Synthesis of 1,2-oxazines

1,2-oxazines (1a-f) were synthesized as described previously, whose 1H and 13C NMR spectra are consistent with literature data and showed more than 95% purity [25]. The 1,2-oxazines (1g-i and 2a-c) were prepared according to literature protocol [26] and their complete characterization was reported recently [27]. The library of all the tested 1,2-oxazine structures are given in Table 1.

MTT Assay

The cytotoxic effect of 1,2-oxazines against HCT116 cells was determined by the MTT dye uptake method as described previously [28,29]. Briefly, the cells (2.5×104/ml) were incubated in triplicate in a 96-well plate in the presence or absence of the indicated concentrations of compounds in a final volume of 0.2 ml for different time intervals at 37°C. Thereafter, 20 μl of MTT solution (5 mg/ml in PBS) was added to each well. After a 2 h incubation at 37°C, 0.1 ml of lysis buffer (20% SDS, 50% dimethylformamide) was added, incubation was done for 1 h at 37°C, and subsequently the optical density at 570 nm was measured by a Varioskan plate reader. Images of cell proliferation were also captured using a light microscope (Magnification 4x).

Caspase 3/7 assay for apoptosis detection

Apoptosis was determined using caspase3/7 assay kit according to manufacturer’s protocol (Promega Inc, USA). HCT116 cells were incubated with or without API (5 or 10 μM) for 48 h. After incubation the cells were collected and assayed for caspase 3/7 activity.

Flow cytometric analysis

The effect of API on cell cycle of HCT116 cells was performed as described previously [30]. To determine the effect of API on the cell cycle, cells were treated with API at indicated doses up to 48 h. Thereafter cells were washed, fixed with 70% ethanol, and incubated for 30 min at 37°C with 0.1% RNase A in PBS. Cells were then washed again, resuspended, and stained in PBS containing 25 μg/ml propidium iodide (PI) for 30 min at room temperature. Cell distribution across the cell cycle was analyzed with a BD FACSVerse flow cytometer.

NF-κB DNA binding assay

To determine NF-κB activation, we performed DNA binding assay using TransAM NF-κB Kit according to the manufacturer’s instructions and as previously described [31]. Briefly, 20 μg of nuclear proteins was added into 96-well plate coated with an unlabeled oligonucleotide containing the consensus binding site for NF-κB (5′-GGGACTTTCC-3′) and incubated for 1 h. The wells were washed and incubated with antibodies against NF-κB p65 subunit. An HRP conjugated secondary antibody was then applied to detect the bound primary antibody and provided the basis for colorimetric quantification. The enzymatic product was measured at 450 nm by microplate reader (Tecan Systems).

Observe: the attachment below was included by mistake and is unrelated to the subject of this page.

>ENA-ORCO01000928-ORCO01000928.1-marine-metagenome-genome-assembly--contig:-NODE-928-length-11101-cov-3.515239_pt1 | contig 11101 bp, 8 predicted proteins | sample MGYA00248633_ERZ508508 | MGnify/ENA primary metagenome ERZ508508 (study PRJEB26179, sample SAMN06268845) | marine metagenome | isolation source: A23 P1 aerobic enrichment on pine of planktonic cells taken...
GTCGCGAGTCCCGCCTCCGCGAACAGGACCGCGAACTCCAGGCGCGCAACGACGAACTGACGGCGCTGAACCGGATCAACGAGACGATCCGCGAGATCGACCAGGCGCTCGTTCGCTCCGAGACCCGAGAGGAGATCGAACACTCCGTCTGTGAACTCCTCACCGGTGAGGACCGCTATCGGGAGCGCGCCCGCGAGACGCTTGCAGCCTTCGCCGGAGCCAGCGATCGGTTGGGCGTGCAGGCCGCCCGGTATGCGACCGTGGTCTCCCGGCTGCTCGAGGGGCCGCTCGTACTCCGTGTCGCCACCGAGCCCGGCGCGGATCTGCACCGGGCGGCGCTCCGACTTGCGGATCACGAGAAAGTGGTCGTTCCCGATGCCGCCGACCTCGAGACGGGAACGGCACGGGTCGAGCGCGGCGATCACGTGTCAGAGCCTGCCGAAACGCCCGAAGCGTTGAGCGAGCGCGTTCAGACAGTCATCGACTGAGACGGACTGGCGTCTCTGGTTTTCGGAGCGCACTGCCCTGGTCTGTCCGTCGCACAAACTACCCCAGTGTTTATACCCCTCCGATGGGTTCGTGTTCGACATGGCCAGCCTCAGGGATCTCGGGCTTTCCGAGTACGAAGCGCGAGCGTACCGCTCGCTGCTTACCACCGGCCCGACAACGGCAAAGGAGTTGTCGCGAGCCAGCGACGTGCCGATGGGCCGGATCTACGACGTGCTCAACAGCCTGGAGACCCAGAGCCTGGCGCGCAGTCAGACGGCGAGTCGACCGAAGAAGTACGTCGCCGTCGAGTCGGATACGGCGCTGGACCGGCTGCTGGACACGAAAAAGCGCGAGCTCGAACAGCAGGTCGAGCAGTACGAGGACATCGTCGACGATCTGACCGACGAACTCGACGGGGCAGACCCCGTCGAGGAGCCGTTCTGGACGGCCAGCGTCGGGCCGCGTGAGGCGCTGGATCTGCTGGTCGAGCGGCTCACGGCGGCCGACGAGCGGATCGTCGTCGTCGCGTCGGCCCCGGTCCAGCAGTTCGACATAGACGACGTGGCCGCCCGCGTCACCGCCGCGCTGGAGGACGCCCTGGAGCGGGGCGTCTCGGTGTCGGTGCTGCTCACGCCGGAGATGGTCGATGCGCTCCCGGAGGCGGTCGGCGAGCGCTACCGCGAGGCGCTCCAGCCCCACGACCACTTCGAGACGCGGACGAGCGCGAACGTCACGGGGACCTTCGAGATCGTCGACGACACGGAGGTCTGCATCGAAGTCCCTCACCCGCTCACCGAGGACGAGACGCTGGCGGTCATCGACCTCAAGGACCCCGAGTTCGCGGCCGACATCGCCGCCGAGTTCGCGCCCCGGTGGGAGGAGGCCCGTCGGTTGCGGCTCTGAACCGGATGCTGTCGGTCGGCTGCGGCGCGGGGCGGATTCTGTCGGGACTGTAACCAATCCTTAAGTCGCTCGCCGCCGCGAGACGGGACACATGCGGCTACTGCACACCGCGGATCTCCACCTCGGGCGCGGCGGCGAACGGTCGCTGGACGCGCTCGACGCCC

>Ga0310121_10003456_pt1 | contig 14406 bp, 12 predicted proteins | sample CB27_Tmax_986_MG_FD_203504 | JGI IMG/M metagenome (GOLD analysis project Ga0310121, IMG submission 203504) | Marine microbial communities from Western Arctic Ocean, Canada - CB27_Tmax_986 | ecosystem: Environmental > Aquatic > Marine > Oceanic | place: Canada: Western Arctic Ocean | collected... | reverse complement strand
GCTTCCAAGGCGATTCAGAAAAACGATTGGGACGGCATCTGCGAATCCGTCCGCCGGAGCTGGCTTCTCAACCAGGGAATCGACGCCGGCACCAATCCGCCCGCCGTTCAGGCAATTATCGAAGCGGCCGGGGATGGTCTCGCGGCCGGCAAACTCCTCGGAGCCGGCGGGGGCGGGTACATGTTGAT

NF-κB luciferase reporter assay

The effect of DMO and API on constitutive a NF-κB-dependent reporter gene transcription in HCT116 cells was determined as previously described [32]. NF-κB responsive elements linked to a luciferase reporter gene were transfected with wild-type or dominant-negative IκB. The transfected cells were then treated with various doses of API or DMO for 6 h. Luciferase activity was measured with a Tecan (Durham, NC, USA) plate reader and normalized to β-galactosidase activity. All luciferase experiments were done in triplicate and repeated twice.

Western blotting

Western blotting analysis was performed as described earlier [33,34]. For detection of phospho-proteins, cytoplasmic extracts of API treated cells were prepared. Lysates were then spun at 14,000 rpm for 10 min to remove insoluble material and resolved on SDS gel. After electrophoresis, the proteins were electrotransferred to a nitrocellulose membrane, blocked with 5% non-fat milk, and probed with anti-phospho-IκBα/IκBα antibodies overnight at 4°C. The blot was washed, exposed to HRP-conjugated secondary antibodies for 1 h, and finally examined by chemiluminescence.

In vivo anti-inflammatory studies

The in vivo anti-inflammatory efficacy was evaluated as described earlier [5]. Briefly, adult Swiss albino mice (25–30 g) were injected intraperitoneally with 2 ml of 3% thioglycolate (TG) broth or sterile saline. After 10 min, API (5, 10 or 15 mg/kg body weight) in saline was injected through a lateral tail vein. After 24 h, LPS (1.0 μg) was injected intraperitoneally, and 1 h later, the peritoneal cavities were lavaged with 4 ml of PBS containing 3 mM EDTA and total number of inflammatory cells was counted. Heparin (10 mg/kg) was used as a positive control.

Molecular docking study

Accelrys Discovery Studio (DS) version 2.5 was used for molecular modeling studies [18]. The crystal structure of IκBα/NF-κB complex (PDB: 1IKN) was considered and prepared the proteins for molecular docking studies using the protein preparation modules of DS. The sdf format of the ligands were prepared in parallel and the CDOCKER (CHARMm-based DOCKER) of DS was performed. The 1,2-oxazine ligands were docked at the interface of p65 (a subunit of NF-κB) and IκBα. The CDOCKER energy, and the CDOCKER interaction energy was tabulated and ligand bound NF-κB complex was visualized using DS visualization tool.